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Cosmic bolt probed in shuttle disaster
Key Excerpts from Article on Website of San Francisco Chronicle (San Francisco's leading newspaper)

San Francisco Chronicle (San Francisco's leading newspaper), February 7, 2003
Posted: April 27th, 2007

Federal scientists are looking for evidence that a bolt of electricity in the upper atmosphere might have doomed the space shuttle Columbia as it streaked over California. Investigators are combing records from a network of ultra-sensitive instruments that might have detected a faint thunderclap in the upper atmosphere at the same time a photograph taken by a San Francisco astronomer appears to show a purplish bolt of lightning striking the shuttle. Los Alamos National Laboratories physicist Mark Stanley said that "we've seen very strong ionization in sprites" indicating that there were enough air molecules ionized to cause heating and an accompanying pulse -- a celestial thunderclap, as it were. NASA administrators confirmed Thursday that the photograph ... is being evaluated by Columbia crash investigators. The astronomer, who has asked that his name not be used, has declined to release the digital image to the media. [A] family of "transient" electrical effects occup[ies] this part of the sky, including sprites, which leap from the ionosphere to the tops of thunderheads. Ironically, an experiment of Israeli astronaut Ilan Ramon, aboard the doomed Columbia, was among the last fully funded work conducted on sprites. Scientists have observed interaction between a blue jet and a meteor. And in December 1999, Los Alamos National Laboratories researcher David Suszcynsky and colleagues, including Lyons, published an account of a meteor that apparently triggered a sprite.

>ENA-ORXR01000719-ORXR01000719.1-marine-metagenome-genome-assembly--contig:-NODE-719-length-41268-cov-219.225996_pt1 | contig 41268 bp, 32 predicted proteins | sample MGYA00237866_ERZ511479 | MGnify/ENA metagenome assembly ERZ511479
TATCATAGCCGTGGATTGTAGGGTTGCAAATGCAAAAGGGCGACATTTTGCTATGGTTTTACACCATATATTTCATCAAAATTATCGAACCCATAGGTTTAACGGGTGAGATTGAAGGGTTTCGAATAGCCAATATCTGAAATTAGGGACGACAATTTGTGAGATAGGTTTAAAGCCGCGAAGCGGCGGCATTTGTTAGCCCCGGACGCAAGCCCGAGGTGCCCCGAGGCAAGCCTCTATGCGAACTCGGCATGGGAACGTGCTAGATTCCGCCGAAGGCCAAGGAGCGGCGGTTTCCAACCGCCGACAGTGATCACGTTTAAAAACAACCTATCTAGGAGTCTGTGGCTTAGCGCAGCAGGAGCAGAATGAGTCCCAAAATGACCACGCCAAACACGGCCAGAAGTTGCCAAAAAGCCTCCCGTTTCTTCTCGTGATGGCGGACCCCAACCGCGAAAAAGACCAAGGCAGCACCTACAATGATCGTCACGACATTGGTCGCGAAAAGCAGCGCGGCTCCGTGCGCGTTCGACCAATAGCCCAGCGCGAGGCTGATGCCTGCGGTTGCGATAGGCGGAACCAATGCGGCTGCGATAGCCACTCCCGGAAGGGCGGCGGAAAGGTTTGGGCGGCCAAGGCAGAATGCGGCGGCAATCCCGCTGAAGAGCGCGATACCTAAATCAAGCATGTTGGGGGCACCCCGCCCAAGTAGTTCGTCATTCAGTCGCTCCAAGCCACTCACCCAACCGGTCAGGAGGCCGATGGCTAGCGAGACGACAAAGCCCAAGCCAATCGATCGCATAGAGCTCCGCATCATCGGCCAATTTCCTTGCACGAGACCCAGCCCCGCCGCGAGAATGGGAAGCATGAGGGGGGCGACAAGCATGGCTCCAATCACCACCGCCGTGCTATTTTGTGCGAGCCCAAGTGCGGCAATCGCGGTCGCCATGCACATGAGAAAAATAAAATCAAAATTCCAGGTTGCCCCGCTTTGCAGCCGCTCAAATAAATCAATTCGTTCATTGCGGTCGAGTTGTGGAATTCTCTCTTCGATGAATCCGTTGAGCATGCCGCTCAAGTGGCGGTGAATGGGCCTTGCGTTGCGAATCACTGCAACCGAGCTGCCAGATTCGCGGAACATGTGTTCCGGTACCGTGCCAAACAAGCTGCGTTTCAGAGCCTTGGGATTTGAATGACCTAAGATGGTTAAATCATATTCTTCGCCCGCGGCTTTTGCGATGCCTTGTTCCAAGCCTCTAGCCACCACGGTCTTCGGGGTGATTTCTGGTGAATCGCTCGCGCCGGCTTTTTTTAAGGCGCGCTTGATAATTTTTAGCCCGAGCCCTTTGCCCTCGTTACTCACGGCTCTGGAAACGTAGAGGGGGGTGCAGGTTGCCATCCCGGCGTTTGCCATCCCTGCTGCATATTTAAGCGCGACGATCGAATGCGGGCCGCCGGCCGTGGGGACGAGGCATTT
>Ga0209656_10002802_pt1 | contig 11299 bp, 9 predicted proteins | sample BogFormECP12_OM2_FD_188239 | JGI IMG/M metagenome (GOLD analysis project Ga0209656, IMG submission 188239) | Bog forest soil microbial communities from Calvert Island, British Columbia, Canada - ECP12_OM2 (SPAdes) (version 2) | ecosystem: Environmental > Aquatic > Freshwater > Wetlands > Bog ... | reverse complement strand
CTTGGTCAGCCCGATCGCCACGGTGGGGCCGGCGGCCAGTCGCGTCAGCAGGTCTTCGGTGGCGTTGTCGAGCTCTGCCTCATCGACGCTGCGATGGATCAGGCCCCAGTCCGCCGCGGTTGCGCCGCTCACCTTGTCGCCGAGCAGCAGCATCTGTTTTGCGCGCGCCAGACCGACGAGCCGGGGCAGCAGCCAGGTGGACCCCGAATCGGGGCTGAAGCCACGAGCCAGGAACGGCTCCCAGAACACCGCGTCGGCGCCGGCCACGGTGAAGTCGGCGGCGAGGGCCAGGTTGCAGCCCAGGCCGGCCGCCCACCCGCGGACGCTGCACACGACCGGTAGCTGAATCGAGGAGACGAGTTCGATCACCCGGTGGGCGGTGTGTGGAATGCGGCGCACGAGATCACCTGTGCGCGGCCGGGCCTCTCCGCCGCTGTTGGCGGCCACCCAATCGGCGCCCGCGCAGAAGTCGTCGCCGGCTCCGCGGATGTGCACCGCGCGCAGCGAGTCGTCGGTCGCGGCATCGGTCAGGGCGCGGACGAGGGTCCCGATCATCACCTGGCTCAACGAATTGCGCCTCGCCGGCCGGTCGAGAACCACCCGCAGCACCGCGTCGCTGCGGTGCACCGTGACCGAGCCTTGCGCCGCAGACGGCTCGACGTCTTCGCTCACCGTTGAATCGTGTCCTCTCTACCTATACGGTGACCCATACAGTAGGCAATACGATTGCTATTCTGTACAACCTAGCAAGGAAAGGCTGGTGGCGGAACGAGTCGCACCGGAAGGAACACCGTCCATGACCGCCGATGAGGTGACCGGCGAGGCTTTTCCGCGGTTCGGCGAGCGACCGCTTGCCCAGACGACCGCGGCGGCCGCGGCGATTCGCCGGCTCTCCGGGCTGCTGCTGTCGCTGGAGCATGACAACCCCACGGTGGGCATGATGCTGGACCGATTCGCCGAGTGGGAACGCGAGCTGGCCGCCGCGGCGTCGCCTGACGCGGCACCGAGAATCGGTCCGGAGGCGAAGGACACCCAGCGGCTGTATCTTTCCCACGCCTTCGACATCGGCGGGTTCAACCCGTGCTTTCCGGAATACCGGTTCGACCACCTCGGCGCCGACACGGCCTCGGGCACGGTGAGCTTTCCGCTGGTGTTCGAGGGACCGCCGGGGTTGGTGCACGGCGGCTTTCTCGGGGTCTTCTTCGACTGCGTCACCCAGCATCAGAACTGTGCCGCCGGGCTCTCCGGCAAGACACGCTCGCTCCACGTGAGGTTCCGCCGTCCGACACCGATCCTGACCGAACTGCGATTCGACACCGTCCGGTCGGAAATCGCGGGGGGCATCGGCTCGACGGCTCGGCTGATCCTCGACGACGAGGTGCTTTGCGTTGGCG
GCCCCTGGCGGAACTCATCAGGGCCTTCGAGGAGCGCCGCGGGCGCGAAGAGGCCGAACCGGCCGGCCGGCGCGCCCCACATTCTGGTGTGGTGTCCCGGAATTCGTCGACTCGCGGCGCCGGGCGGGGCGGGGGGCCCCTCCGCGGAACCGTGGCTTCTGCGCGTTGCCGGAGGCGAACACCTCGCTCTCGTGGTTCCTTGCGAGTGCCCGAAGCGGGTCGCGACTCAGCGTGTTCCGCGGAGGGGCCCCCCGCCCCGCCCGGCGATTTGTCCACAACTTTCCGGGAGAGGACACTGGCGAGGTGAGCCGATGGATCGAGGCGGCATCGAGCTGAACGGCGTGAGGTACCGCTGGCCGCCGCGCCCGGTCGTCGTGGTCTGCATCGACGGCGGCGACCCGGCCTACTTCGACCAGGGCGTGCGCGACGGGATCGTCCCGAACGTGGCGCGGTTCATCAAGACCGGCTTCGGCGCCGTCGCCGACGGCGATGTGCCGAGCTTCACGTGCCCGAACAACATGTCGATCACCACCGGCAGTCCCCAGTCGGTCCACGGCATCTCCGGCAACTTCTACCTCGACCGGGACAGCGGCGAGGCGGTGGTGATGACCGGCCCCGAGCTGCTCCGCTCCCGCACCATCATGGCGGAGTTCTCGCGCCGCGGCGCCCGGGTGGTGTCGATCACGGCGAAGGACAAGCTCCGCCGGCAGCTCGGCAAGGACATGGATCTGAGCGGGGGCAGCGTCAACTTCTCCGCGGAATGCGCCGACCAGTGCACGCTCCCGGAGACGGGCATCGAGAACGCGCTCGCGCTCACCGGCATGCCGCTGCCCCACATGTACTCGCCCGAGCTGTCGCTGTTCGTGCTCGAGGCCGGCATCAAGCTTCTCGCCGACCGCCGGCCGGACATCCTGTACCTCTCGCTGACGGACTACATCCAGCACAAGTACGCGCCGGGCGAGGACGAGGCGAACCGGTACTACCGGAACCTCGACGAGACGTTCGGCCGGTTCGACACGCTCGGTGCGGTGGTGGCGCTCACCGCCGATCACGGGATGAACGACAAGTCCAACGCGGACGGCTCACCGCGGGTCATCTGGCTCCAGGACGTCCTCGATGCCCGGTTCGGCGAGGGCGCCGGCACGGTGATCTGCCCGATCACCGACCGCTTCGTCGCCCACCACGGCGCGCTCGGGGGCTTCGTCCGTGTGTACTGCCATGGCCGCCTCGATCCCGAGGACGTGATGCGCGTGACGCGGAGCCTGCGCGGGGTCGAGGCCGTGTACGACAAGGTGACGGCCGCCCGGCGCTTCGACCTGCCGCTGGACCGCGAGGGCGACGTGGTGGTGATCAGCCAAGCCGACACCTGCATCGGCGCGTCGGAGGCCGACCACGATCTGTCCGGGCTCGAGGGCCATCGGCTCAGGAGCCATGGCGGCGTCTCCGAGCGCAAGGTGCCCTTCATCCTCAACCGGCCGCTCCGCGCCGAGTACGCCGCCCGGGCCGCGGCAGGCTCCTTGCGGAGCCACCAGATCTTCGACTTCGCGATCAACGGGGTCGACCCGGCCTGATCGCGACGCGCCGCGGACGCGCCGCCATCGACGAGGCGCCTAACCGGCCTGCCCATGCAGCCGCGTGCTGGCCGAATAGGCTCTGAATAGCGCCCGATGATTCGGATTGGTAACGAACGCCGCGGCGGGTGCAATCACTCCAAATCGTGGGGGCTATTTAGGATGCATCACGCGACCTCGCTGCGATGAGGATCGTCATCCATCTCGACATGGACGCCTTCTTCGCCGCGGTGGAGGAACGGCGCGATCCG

Note: For a second article with the subtitle "Mysterious purple streak is shown hitting Columbia 7 minutes before it disintegrated," click here. Though this most bizarre news suggested another possible reason for the crash of the shuttle Columbia, it was virtually ignored throughout the official investigation. Why?

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